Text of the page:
he offers the opportunity for a restored France

Le Grand Débat took place on Monday; Melenchon was the real winner, with his acerbic wit, contemptuous put downs and fearless confrontations with Le Pen: the real mindless-popcorn-gobbling moments came when these far-left and far-right titans clashed.

But Macron presented himself well, faced down his critics and came across as the only candidate with a real shot at the presidency.

This leads to the logical conclusion of the argument and deciding factor on why I decided to part with my hard-earned cash in backing a horse in whose race I could merely observe.

France's two round election system means that neither extreme candidate can win. Get Melenchon in the second round and everyone who doesn't kiss a statue of Marx every night before going to bed will vote for the other candidate. Get Le Pen and - touch wood - everyone who isn't a pitchfork-carrying thug will collaborate to make sure she doesn't get in.

Benoît Hamon’s consistent poor polling has left him a non-entity. François Fillon scuppered what should have been a walk in when he paid his wife €800,000 for very little work.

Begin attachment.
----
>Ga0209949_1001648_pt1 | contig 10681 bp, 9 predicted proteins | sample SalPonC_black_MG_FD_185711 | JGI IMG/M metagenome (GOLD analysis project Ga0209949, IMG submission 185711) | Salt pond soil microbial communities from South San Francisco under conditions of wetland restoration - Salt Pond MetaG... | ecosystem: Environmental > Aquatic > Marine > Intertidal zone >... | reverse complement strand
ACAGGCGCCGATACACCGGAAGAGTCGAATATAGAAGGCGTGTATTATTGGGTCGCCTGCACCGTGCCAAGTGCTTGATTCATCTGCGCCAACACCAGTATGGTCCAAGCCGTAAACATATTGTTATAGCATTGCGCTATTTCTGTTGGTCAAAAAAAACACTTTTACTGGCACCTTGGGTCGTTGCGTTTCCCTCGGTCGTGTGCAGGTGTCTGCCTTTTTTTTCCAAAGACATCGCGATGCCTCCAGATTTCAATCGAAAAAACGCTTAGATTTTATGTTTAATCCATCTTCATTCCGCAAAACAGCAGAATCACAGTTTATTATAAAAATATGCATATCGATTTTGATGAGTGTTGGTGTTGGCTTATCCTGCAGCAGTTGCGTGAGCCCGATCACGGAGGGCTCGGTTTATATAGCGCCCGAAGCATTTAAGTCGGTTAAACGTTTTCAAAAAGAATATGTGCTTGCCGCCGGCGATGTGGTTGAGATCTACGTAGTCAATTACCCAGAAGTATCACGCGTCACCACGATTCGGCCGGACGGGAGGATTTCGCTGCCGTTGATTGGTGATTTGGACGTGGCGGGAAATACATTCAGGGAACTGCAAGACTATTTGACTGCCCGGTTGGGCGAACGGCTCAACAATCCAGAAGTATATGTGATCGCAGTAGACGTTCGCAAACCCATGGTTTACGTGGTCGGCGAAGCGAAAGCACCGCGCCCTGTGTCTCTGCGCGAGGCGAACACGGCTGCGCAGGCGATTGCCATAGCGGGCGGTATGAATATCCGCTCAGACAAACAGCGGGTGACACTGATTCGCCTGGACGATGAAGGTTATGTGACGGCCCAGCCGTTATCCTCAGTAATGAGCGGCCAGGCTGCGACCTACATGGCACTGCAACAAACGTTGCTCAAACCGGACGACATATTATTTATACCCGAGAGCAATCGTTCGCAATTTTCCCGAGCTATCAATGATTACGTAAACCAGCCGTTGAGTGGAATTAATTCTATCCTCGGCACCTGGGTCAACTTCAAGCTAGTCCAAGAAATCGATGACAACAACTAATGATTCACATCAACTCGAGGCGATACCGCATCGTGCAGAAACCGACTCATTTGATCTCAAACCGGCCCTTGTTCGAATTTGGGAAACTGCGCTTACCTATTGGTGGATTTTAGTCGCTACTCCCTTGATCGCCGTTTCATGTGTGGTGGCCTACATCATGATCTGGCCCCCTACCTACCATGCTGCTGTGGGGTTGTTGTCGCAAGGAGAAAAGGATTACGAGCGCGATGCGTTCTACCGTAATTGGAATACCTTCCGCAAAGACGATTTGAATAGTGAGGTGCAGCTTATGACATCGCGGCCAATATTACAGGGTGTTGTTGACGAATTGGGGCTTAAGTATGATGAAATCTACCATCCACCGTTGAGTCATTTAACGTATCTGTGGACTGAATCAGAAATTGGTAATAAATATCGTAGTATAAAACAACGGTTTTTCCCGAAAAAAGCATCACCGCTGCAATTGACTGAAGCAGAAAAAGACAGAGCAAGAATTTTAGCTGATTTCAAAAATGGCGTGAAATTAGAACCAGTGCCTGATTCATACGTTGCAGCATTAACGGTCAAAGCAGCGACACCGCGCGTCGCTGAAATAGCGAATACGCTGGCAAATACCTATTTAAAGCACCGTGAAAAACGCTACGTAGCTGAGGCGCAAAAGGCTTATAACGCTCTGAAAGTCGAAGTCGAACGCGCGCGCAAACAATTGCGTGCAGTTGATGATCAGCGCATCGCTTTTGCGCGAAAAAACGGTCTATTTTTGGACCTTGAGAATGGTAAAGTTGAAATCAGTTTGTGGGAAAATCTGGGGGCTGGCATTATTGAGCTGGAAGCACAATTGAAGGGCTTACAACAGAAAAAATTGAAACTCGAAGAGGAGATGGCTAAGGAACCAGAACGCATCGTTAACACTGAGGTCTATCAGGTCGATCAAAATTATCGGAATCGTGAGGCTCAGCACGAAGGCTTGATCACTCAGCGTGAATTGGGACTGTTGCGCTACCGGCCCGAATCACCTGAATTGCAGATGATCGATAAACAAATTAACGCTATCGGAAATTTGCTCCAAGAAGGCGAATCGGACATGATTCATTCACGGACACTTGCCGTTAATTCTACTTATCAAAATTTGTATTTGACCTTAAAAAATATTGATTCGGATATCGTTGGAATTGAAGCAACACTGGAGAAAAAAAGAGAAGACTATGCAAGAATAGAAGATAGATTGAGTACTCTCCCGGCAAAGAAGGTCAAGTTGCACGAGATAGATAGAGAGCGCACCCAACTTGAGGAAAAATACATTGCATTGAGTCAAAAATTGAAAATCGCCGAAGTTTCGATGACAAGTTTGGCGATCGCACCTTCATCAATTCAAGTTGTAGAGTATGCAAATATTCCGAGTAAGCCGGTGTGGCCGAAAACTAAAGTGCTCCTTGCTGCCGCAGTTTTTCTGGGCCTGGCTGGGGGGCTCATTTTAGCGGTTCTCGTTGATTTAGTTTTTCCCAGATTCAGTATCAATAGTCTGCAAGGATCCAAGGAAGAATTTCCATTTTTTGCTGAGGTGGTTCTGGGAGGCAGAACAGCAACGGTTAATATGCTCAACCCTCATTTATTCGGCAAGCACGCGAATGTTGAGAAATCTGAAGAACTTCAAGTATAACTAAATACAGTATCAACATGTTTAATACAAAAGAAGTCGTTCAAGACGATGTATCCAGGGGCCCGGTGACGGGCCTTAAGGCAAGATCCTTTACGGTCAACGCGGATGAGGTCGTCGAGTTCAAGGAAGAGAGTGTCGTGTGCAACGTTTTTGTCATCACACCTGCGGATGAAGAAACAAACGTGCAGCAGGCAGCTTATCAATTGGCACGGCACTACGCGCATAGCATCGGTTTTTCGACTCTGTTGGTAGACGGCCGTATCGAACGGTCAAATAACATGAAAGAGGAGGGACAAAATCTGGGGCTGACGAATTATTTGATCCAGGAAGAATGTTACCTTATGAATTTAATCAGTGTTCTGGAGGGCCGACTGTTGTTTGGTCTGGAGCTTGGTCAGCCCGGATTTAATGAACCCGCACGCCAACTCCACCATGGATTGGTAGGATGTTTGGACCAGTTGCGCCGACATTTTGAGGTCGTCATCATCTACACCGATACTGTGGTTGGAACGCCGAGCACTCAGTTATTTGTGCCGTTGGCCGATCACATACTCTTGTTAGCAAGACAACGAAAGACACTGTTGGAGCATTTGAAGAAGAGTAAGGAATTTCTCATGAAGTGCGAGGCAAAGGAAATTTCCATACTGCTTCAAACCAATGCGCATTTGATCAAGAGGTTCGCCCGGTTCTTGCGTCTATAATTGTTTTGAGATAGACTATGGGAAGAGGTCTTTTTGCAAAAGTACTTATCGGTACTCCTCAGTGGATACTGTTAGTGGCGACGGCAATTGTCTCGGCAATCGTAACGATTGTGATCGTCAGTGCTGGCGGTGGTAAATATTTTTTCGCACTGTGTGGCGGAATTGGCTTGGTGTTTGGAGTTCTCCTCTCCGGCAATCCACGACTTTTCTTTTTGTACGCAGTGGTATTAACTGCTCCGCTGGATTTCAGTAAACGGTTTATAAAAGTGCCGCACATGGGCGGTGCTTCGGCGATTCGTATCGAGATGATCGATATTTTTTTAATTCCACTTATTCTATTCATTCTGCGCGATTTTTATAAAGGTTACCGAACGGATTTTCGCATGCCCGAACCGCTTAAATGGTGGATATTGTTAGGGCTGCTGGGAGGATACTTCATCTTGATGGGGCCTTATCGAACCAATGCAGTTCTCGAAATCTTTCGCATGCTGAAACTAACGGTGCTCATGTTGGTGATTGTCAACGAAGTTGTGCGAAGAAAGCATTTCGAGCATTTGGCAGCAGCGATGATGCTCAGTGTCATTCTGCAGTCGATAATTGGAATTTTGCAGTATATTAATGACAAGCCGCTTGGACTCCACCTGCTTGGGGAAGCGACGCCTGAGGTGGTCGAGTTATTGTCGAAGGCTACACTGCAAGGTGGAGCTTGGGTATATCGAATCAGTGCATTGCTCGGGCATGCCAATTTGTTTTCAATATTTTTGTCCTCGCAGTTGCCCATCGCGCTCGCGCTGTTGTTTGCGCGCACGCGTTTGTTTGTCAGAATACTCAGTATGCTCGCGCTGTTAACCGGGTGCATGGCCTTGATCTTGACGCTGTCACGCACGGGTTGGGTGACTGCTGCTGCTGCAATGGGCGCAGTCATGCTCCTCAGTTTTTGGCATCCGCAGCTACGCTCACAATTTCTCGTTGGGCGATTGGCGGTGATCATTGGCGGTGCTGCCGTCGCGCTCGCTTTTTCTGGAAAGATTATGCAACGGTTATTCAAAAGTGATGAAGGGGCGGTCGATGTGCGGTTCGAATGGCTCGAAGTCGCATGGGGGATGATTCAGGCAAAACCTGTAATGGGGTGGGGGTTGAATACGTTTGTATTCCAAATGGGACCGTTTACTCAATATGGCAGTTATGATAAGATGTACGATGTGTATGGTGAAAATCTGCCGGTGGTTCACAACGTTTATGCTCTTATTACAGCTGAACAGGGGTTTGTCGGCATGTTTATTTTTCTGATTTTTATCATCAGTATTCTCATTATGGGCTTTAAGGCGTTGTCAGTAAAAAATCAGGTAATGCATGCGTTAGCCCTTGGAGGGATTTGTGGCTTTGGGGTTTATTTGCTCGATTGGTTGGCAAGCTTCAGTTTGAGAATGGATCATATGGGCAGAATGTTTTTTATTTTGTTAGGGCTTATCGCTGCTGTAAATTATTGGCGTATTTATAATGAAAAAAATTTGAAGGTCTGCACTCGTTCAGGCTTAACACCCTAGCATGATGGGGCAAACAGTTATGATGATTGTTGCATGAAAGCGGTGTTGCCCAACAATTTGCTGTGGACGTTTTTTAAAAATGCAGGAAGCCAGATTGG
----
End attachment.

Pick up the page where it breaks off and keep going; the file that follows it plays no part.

This leaves Emmanuel Macron, logically France's best chance of avoiding a Le Pen government. Not just that, but he offers the opportunity for a restored France, ready to rebuild their society, promote integration and re-establish the pillars of "Liberté, Égalité, fraternité".

More about the author

About the author

Despite sharing the company of Rimbaud, Voltaire and co. for the third year in a row, Alec's real passion lies in writing. When the French degree permits it, he can be found scribbling away for a variety of publications, including The Spectator's Coffee House blog, Spiked-Online and - oh, how could he forget? - Disclaimer Mag!

A self-professed bon vivant, Alec is currently busy sunning himself in the South of France, whilst gleefully perusing the bountiful array of vin on offer. He's also been known to dabble in unscrupulous cheese-pairing. 

Follow Alec on Twitter.